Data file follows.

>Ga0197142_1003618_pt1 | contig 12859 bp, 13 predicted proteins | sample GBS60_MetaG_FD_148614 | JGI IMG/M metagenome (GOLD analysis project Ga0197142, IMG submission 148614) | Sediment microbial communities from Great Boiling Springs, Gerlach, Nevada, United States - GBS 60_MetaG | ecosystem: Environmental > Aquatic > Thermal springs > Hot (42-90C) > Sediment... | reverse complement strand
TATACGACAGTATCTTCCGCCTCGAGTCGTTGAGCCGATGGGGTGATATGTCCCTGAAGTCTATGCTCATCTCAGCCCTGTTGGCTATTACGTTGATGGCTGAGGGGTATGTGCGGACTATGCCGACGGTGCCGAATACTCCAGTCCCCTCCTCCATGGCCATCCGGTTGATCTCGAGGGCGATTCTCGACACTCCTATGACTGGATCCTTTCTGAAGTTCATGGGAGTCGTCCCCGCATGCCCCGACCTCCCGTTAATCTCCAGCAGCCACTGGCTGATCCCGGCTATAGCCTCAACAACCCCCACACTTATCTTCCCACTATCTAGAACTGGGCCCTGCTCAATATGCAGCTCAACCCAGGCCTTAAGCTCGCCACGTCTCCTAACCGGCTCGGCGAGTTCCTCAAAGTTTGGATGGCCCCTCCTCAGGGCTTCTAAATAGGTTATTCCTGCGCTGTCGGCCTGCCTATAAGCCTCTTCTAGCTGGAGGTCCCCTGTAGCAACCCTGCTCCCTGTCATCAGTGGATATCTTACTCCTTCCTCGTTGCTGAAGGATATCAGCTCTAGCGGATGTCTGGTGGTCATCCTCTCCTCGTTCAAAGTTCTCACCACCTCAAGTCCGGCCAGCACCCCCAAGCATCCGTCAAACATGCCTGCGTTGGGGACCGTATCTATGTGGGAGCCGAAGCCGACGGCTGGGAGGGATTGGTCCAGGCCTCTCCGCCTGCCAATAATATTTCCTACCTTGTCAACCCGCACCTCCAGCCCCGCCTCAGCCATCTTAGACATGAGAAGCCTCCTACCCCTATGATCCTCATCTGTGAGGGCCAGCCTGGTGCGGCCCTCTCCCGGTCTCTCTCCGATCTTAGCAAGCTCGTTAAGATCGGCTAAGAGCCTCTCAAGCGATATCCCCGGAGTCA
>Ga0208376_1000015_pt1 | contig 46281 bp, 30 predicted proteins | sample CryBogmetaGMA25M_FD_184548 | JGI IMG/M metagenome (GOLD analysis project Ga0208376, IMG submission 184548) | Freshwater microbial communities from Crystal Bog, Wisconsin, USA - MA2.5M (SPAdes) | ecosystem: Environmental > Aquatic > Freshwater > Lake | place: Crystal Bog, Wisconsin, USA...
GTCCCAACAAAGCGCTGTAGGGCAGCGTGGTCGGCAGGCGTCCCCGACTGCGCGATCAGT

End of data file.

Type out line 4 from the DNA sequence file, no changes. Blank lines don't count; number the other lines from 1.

GTCCCAACAAAGCGCTGTAGGGCAGCGTGGTCGGCAGGCGTCCCCGACTGCGCGATCAGT